Channel Insider content and product recommendations are editorially independent. We may make money when you click on links to our partners. Learn More.

When I heard about the Ford/Microsoft announcement at this week’s Consumer Electronics Show in Las Vegas, my first thought was the radically different time frames of the consumer auto and the consumer electronics markets. I’ve never kept a new car for less than six years, and my typical tenure for a car that I buy new is closer to fifteen years—but the oldest PC that I own and still actually use is only 8 years old, and that machine is only used when I need its support for a legacy serial-port application.

Any notion of putting a more advanced operating environment into a car, it seems to me, must crucially depend on either a far-sighted and open-ended vision of a bump-free upgrade path, or on a modular hardware scheme that makes it easy to swap in a new box—preferably with an industry-standard form factor—to give updated functionality and speed to the functions of a touch-screen display, audio system interface and  wireless connection hardware in a car that’s just getting nicely broken in.

Alternatively, and more alarmingly, the auto makers have looked over the fence at the short product cycles of industries like the cellular phone (typical replacement interval 18 months), and are coveting the opportunity to sell someone a new car every two to four years instead of every five to 15. This would attack a trend that’s bound to be concerning the auto makers: In 2005, the median age of cars on the road in the United States was almost 9 years, up from 6.5 years in 1990 and 5.1 years in 1969. The auto makers are selling a better product—more efficient, safer, and more luxurious—for a good deal less money, in terms of consumer buying power, than they did a quarter of a century ago, and it’s killing them. People are shopping more aggressively on price, reducing their brand loyalty, and keeping their cars longer.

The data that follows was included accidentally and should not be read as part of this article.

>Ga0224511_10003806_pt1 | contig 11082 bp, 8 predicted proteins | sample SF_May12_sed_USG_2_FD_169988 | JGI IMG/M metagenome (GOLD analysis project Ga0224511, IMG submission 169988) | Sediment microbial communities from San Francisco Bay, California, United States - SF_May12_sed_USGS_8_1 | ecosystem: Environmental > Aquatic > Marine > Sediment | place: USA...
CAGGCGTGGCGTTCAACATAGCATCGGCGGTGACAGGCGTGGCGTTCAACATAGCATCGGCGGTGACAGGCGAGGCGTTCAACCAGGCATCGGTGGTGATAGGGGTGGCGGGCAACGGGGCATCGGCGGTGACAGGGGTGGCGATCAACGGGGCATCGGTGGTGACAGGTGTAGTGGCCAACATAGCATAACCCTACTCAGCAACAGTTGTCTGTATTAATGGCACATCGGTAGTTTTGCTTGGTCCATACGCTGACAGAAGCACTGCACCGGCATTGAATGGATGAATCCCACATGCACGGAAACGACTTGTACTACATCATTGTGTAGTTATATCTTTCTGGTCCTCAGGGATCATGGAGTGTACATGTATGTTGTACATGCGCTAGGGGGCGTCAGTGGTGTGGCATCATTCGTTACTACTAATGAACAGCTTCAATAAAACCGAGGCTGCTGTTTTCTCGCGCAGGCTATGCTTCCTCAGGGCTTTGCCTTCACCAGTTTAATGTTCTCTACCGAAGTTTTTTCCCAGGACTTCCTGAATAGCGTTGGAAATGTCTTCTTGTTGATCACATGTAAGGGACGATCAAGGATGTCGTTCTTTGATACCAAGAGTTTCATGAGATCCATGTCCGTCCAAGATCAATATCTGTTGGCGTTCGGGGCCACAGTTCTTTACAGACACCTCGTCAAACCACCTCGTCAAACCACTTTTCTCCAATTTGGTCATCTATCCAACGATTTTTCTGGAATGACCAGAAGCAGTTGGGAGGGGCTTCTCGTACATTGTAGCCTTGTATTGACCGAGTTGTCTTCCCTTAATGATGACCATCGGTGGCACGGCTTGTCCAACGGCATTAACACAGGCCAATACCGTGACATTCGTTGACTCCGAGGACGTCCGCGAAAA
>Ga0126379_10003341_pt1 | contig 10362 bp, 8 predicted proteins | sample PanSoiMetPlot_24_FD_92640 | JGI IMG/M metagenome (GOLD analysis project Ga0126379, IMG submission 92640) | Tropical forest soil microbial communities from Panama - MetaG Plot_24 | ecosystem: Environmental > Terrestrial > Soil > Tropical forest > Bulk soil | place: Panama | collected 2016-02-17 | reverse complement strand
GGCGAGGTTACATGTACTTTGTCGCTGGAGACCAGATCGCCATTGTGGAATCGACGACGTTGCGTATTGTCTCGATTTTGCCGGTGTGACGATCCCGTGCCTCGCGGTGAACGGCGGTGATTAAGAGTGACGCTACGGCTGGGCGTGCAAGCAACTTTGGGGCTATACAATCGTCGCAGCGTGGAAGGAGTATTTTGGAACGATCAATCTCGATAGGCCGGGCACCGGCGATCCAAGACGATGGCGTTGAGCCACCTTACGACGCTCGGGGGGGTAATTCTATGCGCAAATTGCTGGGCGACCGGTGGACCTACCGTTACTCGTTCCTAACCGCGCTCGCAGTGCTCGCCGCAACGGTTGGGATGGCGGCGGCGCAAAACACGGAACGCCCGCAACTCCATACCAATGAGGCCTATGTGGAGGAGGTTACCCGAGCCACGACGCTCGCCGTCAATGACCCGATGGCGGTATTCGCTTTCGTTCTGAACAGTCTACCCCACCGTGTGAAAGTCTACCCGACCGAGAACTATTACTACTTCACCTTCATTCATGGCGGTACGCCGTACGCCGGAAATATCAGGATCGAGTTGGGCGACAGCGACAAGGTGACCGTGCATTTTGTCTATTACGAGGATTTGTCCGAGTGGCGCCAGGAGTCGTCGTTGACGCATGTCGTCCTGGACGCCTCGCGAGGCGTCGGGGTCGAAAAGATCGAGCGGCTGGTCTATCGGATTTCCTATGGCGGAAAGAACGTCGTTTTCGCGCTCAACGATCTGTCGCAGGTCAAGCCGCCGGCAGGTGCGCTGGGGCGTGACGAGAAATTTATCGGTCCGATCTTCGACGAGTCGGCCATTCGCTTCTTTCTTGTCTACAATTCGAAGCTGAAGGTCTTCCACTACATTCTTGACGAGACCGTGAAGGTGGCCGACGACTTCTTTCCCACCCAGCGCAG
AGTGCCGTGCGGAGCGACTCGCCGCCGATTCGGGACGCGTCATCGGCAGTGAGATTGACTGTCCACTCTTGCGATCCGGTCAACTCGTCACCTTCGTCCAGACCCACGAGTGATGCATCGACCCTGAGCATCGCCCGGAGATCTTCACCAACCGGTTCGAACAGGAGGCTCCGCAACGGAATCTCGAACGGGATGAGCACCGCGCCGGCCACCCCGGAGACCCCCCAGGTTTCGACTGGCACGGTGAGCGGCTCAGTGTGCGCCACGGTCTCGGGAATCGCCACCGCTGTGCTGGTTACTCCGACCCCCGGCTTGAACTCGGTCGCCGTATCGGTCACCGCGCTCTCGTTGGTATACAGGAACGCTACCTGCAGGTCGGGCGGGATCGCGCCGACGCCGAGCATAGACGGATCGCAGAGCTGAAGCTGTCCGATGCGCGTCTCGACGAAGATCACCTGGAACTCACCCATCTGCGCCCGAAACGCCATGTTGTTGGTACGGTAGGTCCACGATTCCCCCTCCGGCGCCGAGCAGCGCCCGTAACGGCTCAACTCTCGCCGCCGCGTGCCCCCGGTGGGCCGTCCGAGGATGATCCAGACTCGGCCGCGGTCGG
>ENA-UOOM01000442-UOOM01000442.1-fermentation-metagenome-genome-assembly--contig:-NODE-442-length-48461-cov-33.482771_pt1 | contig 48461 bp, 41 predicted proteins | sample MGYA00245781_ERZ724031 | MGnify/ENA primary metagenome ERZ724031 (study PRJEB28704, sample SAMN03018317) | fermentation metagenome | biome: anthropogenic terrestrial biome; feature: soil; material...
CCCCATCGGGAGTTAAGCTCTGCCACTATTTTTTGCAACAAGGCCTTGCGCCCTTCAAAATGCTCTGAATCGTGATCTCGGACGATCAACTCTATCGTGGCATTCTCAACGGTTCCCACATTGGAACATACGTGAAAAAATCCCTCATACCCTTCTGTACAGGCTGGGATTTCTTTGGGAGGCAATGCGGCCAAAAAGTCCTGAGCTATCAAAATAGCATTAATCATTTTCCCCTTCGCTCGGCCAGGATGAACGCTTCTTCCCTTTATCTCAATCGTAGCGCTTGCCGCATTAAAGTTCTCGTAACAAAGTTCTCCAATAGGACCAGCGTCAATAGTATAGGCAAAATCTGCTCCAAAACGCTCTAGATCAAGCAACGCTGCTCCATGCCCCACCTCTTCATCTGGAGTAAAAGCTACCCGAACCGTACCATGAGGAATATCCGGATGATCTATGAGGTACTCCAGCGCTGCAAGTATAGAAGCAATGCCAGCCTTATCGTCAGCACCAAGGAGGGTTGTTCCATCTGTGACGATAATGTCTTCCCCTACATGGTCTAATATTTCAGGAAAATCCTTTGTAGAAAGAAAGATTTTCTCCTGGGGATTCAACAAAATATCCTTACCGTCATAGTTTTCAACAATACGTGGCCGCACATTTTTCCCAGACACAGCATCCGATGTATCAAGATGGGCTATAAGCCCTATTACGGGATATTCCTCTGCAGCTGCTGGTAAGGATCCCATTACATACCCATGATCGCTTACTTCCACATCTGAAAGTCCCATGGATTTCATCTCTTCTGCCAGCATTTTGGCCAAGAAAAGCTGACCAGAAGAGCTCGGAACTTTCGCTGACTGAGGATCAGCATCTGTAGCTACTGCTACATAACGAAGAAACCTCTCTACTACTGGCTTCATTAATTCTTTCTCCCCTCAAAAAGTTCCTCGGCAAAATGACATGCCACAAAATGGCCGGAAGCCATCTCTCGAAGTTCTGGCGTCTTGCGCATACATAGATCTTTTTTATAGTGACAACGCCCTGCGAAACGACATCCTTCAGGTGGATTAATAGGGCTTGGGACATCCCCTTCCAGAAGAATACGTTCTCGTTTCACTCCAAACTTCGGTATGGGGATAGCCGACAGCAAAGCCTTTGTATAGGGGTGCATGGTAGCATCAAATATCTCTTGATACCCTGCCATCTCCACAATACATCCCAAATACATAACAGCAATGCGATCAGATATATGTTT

The consumer computing industry is facing similar problems, with people tending to keep computers much longer than they once did, and buying new software only when it’s either required or practically free as part of a new-hardware purchase. But for now, at least, an uncomfortably lengthening product cycle for PC makers looks blissfully and lucratively short to auto makers—and Ford may be jumping at the chance to add an ingredient to its cars that makes people itch for a new one several years sooner than they otherwise might.

Enterprise IT buyers should take note of the increasing influence of consumer markets, and consumer marketing strategies, on enterprise technology choice. At eWEEK Labs, we listed this issue as one of our Top 10 challenges for the coming year. Consumer technologies tend to be shorter-lived, more difficult to repair than replace, less concerned with security, and in many other ways qualitatively different from enterprise technologies. If the container of enterprise IT function is going to become a consumer product, the content of that container may need to be found elsewhere—that is, may need to be purchased as a service, where the service provider’s infrastructure picks up the slack of meeting enterprise needs for reliability and governance.

Tell me if Ford has a better idea, or if you do, at